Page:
Mini Reviews: Non-Heir, Points of Departure, The Cursed Child

Posted November 14, 2016 by Inge in Reviews / 8 Comments

Mini Reviews: Non-Heir, Points of Departure, The Cursed ChildPoints of Departure by Emily O’Beirne
Published by Ylva Publishing on June 16th 2016
Pages: 300
Goodreads

In this young adult novel, best friends Kit and Liza have been looking forward to this trip forever.
Five girls, five tickets overseas. It’s exactly what they all need after the final slog of high school. But when Kit’s suddenly forced to drop out, Liza’s left with three girls she barely knows.
There’s Mai, committed only to partying. There’s Tam, who already has her doubts about leaving her sick father behind. And there’s Olivia, so miserable about screwing up exams she’s not even sure she wants to get out of bed, let alone on a plane. Meanwhile Kit’s stuck working double shifts to pay off a debt, wondering if she’ll ever get it together.
All Liza wants from this trip is to discover a new version of herself. She just hadn’t planned on doing it without Kit by her side.
And they’re all learning that travel isn’t just about the places you go, but who you’re with at the time.

One StarOne StarOne StarOne Star

I requested Points of Departure a few months ago when I was really digging travel stories, but for some reason never got around to it. I’m glad I kept a hold on this story, though, because I ended up really enjoying it. Our four (five) main characters are all very different girls with their own flaws and talents, but each likeable in their own way – they were also really diverse in terms of race and sexuality, so I really appreciated that.

Overall, this story was just really nice and pleasant to read. There wasn’t anything that really bugged me. Though because I requested it for the travelling, I would’ve liked the culture/drama ratio to be a bit more even – it sometimes felt like the country they were in didn’t really matter. Still, the events felt natural and not unnecessary. Sometimes you have drama just to have drama and this was not the case. I was genuinely rooting for these girls, and found the ending to be really satisfying, although a bit dragged out.

Thank you NetGalley / Ylva Publishing for providing me with a copy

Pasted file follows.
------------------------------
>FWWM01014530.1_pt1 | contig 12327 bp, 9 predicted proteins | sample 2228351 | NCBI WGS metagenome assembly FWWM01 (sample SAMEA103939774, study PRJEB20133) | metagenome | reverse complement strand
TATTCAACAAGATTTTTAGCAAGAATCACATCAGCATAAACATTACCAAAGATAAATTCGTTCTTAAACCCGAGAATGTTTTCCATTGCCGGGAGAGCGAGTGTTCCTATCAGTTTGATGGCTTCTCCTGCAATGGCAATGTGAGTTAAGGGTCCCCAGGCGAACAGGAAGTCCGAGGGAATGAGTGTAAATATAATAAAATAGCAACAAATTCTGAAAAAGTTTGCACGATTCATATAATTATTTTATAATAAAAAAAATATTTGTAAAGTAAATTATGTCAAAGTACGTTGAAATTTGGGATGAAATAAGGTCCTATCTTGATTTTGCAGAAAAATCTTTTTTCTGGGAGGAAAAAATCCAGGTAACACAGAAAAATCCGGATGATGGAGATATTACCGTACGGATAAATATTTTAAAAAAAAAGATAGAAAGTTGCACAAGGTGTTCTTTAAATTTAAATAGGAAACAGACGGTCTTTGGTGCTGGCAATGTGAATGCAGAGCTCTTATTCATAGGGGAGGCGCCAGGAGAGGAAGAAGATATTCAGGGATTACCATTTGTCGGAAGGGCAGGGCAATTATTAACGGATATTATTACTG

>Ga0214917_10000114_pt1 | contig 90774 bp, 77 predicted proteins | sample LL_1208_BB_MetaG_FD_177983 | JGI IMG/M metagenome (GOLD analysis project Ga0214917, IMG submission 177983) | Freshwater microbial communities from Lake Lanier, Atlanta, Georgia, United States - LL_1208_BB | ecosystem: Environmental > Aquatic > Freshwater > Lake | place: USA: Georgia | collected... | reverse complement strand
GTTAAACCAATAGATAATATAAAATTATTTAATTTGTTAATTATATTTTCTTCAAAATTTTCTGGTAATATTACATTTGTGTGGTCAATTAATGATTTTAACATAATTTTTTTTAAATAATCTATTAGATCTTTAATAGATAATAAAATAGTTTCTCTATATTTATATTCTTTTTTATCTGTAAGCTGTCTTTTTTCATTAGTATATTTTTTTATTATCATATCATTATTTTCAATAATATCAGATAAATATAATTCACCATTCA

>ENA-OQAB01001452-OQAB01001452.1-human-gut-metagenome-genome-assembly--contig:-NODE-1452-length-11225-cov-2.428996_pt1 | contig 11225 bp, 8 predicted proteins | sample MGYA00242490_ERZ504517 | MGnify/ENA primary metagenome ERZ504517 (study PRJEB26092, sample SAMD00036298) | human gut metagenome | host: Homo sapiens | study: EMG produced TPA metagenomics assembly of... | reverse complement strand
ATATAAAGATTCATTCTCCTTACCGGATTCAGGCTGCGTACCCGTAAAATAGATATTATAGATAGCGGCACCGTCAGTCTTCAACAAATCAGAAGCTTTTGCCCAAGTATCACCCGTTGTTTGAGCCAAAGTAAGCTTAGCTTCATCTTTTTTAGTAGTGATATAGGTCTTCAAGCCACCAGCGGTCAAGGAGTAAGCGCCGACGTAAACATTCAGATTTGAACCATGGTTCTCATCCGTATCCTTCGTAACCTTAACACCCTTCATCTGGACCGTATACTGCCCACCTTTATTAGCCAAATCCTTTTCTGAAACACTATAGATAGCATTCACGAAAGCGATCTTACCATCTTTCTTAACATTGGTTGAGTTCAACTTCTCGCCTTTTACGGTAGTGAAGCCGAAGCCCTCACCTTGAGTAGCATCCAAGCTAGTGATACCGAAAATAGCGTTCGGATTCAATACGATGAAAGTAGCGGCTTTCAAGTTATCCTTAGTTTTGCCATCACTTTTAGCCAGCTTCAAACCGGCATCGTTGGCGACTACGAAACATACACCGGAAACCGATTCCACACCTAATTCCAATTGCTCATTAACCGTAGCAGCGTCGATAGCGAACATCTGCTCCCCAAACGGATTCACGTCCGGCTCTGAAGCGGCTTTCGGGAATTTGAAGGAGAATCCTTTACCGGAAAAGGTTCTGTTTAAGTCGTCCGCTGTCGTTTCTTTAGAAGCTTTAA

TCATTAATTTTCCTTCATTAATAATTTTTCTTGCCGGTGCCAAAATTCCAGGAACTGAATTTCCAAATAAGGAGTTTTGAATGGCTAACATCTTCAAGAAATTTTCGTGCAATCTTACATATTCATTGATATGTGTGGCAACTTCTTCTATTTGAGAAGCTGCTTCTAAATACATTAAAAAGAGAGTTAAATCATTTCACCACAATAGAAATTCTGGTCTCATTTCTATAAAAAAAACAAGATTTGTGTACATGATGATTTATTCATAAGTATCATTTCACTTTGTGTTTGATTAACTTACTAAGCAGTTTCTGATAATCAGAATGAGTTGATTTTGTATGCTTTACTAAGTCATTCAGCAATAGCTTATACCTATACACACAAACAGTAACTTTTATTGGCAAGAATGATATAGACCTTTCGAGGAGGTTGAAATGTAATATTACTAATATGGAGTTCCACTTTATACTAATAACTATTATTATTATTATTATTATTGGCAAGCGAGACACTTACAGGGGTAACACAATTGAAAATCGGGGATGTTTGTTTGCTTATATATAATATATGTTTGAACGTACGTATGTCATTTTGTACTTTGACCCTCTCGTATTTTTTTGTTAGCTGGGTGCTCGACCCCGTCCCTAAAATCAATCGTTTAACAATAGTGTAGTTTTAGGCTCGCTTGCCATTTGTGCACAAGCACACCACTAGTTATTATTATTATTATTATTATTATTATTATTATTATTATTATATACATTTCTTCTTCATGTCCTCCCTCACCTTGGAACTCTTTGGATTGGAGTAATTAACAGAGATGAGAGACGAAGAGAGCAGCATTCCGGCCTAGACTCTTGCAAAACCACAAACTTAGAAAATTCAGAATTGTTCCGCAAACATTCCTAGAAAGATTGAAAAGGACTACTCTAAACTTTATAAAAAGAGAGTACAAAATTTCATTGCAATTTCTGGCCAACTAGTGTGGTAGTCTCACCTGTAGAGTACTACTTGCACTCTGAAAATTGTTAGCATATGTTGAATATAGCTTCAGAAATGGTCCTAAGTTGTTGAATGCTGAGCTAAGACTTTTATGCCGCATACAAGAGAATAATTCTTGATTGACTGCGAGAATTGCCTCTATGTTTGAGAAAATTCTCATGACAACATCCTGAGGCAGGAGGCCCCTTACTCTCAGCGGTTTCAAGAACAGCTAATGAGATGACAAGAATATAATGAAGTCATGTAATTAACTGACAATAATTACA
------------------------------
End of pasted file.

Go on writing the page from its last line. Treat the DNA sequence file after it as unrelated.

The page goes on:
Mini Reviews: Non-Heir, Points of Departure, The Cursed ChildNon-Heir by Rachel E. Carter
on October 18th 2016
Genres: Fantasy
Goodreads

This exclusive prequel novella is set before the events of The Black Mage series, available only through subscription to Rachel's newsletter, see author's profile (it will not be available anywhere for purchase).

Prince. Prodigy. Mage.

This novella follows Prince Darren as a child through his first run-in with Ryiah at the Academy of Magic. Readers discover the tragic backstory between the two princes and their father, as well as the ensuing events that shaped Darren into the Academy’s most illustrious mage.

One StarOne StarOne StarOne Star

Wow, that was brutal.

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I’m not a big fan of novellas and short stories, but I really liked Non-Heir. The story is told from Darren’s point of view and starts from a very young age, when the heir and non-heir are just little boys. We finally get to see what events shaped Darren and Blayne, the monsters in their past, and for me that really solidified their dynamics. I also loved seeing more of Eve, as she’s one of my favourite characters. ♥

Really strong writing, badass heroes and heroines, set in a Jerar that’s become a really comfortable world to return to. I loved this prequel.

“One day we’ll be the best at everything, you’ll see.”

 

Mini Reviews: Non-Heir, Points of Departure, The Cursed ChildHarry Potter and the Cursed Child - Parts One and Two (Harry Potter, #8) by J.K. Rowling, Jack Thorne, John Tiffany
on July 31st 2016
Pages: 343
Goodreads

Based on an original new story by J.K. Rowling, Jack Thorne and John Tiffany, a new play by Jack Thorne, Harry Potter and the Cursed Child is the eighth story in the Harry Potter series and the first official Harry Potter story to be presented on stage. The play will receive its world premiere in London’s West End on July 30, 2016.